Nick Shook | NFL.com
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Road teams battled all Sunday. Some of them prevailed, some did not — and then there were the Bears.
But for a moment in time, the Oakland Raiders appeared to have a chance, holding a 10-6 lead in the second quarter thanks to two Peyton Manning interceptions. Then Denver completed a short pass to C.J. Anderson, who ripped off a 51-yard scamper to put the Broncos back in the lead.
Denver and Oakland suddenly remembered their roles within the hierarchy of the NFL — with Denver being among the most pompous of lords, and Oakland being the peasants who pay double rent on farmland that refuses to yield any real return — and two hours later, Denver had a 41-17 win.
But Manning won’t be in this column, for two reasons: he threw — gasp — two interceptions, and Denver is supposed to beat Oakland. The Raiders didn’t get to 0-8 (now 0-9) just on poor luck — they’re a bad football team.
Wait, what’s that? I can’t ignore 340 yards and five touchdowns on 31-of-44 passing, even if it was against the worst team in the NFL? Fine (throws playbook), but he’s not getting the top honor.
Here are your best away from the friendly confines of home.
Greatest on the Road …
Dez Bryant, Dallas Cowboys
I know it was a neutral site, but that’s irrelevant because the Cowboys and Jaguars had to take an international flight, practice in what appears to be a random meadow in London, go through all of the media events and adjust to the time change. Plus, this is technically a home game for the Jaguars, according to the league schedule.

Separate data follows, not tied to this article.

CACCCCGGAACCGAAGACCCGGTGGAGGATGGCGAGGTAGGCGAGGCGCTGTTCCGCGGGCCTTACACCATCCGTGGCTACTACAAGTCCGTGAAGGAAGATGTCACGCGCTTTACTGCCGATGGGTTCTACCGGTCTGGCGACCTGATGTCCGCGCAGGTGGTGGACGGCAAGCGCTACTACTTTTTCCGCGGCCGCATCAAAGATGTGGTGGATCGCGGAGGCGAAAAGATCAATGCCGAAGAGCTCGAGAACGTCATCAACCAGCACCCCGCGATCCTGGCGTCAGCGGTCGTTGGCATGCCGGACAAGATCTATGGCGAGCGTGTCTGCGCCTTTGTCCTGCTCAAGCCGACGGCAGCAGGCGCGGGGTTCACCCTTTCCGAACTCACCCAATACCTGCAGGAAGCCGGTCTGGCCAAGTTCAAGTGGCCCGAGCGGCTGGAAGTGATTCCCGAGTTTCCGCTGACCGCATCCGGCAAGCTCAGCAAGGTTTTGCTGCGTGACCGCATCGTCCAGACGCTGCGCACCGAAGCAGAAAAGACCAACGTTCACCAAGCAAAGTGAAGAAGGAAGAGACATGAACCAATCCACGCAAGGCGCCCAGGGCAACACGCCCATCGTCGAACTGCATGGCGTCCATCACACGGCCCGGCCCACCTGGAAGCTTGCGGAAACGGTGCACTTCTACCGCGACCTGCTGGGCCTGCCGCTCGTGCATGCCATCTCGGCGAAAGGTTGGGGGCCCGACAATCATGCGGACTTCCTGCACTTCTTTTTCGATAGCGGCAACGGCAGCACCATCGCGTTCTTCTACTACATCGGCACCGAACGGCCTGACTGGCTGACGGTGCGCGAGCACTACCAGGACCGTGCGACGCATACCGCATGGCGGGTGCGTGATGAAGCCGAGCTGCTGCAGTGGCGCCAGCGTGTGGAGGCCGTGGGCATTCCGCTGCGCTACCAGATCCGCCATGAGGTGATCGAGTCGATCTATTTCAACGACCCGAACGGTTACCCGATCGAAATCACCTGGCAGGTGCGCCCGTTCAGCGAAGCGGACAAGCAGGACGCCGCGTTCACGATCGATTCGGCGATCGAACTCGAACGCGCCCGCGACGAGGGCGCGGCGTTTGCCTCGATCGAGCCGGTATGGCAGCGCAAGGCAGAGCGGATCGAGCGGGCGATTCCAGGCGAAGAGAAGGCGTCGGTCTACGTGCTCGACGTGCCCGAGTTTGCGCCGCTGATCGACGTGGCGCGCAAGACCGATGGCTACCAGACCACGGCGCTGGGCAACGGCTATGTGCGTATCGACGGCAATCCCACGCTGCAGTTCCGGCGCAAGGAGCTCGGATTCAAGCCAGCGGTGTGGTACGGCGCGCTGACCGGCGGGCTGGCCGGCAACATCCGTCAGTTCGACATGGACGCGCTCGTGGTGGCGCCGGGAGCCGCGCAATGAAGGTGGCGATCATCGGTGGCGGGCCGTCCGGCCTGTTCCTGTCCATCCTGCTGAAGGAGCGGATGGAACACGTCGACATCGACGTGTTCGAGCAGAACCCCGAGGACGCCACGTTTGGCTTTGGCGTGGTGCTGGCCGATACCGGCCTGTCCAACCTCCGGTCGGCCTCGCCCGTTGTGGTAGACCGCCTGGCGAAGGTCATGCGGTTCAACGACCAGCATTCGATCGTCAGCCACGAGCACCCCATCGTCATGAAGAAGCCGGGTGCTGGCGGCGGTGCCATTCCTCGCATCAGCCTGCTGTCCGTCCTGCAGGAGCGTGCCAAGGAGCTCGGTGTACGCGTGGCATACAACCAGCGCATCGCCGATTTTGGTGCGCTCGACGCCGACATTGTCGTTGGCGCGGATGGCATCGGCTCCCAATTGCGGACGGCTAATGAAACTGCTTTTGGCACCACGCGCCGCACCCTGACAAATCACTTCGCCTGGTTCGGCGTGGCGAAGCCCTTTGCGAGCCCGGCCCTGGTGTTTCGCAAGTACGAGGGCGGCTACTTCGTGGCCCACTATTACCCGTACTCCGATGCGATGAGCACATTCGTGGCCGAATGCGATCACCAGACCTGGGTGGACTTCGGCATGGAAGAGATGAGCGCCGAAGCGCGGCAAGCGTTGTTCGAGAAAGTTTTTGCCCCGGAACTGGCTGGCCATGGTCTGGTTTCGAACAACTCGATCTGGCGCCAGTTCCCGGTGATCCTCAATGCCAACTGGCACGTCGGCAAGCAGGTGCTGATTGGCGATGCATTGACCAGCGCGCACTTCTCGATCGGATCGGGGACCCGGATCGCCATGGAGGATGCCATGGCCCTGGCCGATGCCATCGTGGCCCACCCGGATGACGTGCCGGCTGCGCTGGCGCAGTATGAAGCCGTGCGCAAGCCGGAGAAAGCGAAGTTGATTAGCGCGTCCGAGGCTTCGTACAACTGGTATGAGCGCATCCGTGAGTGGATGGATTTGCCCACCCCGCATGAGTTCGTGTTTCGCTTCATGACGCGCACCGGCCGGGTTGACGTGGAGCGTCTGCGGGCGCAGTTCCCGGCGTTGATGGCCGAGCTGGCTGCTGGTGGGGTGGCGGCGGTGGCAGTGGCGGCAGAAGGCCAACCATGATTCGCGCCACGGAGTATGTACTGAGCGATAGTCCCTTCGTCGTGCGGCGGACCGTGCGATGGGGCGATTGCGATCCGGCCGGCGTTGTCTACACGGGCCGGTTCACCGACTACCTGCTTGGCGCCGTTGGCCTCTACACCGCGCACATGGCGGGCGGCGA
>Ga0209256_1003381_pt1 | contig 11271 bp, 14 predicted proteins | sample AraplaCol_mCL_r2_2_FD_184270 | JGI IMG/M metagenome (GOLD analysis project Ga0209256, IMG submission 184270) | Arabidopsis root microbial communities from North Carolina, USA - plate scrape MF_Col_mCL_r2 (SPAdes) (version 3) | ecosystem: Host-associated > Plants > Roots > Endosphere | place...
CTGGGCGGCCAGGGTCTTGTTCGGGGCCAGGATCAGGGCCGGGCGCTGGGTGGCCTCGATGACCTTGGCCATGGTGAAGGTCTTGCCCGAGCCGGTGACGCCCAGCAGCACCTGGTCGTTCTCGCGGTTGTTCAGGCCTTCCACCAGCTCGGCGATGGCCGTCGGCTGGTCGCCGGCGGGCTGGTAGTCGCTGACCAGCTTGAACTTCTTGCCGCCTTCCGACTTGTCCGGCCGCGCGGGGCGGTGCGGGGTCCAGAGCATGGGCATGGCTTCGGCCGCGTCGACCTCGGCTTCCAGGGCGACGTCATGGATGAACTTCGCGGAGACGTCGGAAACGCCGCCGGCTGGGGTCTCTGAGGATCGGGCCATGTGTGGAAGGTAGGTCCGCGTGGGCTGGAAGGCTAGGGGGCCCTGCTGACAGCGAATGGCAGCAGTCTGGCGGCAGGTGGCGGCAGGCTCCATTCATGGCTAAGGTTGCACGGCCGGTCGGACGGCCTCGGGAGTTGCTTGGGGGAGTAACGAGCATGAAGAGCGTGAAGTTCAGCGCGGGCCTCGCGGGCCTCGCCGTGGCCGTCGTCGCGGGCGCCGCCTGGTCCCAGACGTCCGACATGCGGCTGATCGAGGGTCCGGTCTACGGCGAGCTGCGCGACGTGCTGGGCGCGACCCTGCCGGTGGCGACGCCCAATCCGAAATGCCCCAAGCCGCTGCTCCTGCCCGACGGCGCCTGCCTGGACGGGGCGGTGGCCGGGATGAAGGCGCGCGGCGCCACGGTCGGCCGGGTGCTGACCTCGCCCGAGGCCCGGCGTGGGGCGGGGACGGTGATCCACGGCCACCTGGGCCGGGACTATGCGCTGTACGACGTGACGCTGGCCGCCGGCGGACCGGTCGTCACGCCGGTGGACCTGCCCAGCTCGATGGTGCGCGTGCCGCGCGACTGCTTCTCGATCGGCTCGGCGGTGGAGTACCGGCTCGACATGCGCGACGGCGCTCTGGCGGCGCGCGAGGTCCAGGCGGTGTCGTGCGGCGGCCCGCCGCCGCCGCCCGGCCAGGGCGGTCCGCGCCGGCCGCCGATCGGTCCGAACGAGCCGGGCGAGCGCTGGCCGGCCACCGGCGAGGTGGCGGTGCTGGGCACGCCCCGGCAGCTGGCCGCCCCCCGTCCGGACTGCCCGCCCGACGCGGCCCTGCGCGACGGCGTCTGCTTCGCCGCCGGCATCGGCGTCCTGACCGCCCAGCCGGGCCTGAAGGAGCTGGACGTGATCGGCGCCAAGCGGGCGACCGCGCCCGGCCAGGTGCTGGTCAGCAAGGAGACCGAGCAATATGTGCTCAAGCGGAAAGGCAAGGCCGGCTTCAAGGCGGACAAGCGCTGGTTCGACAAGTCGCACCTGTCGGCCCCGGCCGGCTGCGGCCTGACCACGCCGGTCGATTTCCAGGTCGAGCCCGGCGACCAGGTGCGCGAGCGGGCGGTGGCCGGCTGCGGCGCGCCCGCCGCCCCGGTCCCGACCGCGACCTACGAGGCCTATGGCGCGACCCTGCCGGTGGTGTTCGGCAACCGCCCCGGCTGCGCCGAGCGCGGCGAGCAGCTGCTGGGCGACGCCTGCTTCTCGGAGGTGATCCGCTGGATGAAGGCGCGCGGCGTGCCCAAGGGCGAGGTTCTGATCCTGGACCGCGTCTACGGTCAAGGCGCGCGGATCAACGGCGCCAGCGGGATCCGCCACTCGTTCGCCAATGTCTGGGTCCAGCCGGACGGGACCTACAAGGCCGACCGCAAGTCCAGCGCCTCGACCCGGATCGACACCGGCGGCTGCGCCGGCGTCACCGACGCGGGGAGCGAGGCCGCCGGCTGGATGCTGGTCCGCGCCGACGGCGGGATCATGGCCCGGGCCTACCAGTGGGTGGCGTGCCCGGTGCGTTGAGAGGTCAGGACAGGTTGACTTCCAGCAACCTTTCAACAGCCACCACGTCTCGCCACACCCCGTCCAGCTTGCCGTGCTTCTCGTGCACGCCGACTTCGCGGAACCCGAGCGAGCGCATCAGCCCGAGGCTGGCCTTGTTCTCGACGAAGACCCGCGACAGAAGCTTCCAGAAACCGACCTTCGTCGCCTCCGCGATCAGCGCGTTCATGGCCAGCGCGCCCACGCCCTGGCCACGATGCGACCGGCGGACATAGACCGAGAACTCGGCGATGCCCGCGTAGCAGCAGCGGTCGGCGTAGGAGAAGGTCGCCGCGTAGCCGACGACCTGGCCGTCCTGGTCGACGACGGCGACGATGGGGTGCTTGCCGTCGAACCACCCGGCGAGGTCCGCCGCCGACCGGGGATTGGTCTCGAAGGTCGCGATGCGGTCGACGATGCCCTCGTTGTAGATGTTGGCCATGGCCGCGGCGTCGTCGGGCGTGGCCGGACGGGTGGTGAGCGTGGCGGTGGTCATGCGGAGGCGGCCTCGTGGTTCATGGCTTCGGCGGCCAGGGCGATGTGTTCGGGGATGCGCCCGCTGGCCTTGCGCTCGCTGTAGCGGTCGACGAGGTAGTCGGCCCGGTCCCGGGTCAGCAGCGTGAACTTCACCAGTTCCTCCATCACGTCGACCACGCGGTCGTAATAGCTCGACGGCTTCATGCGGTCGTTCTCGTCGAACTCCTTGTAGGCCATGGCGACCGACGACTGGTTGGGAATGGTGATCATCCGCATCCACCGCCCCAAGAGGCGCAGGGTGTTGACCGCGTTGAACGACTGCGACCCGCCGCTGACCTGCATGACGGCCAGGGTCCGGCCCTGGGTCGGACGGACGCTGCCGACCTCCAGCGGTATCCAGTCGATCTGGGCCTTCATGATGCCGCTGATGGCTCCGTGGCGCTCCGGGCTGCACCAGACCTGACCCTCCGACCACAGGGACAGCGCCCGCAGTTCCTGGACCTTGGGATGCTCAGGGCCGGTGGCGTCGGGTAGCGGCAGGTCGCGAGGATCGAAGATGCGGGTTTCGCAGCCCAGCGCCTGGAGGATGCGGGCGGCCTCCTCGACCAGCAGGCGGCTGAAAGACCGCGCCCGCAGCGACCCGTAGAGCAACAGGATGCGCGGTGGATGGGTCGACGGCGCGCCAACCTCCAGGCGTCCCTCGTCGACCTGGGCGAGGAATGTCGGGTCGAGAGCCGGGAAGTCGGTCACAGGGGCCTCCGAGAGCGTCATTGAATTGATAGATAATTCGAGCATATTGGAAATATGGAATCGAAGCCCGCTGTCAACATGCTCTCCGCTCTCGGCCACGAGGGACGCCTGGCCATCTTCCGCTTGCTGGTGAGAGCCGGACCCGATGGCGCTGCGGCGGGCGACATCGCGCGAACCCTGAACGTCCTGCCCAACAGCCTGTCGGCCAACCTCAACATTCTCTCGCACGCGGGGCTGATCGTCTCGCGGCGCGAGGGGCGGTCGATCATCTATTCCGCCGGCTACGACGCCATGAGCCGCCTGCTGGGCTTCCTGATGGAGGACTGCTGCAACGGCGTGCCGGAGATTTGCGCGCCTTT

I’d like to sit back and imagine Romo’s triumphant return to the huddle was similar to that of Shane Falco in The Replacements, but knowing Romo, he probably strapped up his chin strap, trotted into the huddle with a sizable grin, looked at his linemen and said something like “‘Sup, fellas,” before calling Spider Two Y Banana followed by “Ready, break.”
Either way, Bryant was likely very happy to see Romo back under center and even happier to see a beautifully thrown ball spiraling downward directly into his giant hands for a 68-yard touchdown, one of the duo’s two connections for scores on the afternoon.
The Cowboys decimated the Jaguars, which is great for Dallas fans and for the confidence of both Jason Garrett and Jerry Jones, who had to have been shaken by that awful performance from backup Brandon Weeden last week. Bryant was a major part of it, catching six passes for 158 yards and two touchdowns. It goes to show that Bryant is one of the league’s most dangerous home-run hitters at wide receiver, as long as he’s paired with a quarterback who can effectively get him the ball.
Romo did that plenty Sunday and Bryant did the dirty work, breaking tackles and sprinting to the end zone where he was free to celebrate twice. Speaking of which, get more creative, Dez — that is LeBron James’ celebration, followed by Jay Z’s iconic gesture, not yours. Stick to throwing up the X, and throw it up liberally.
First down? X.
End of quarter? X.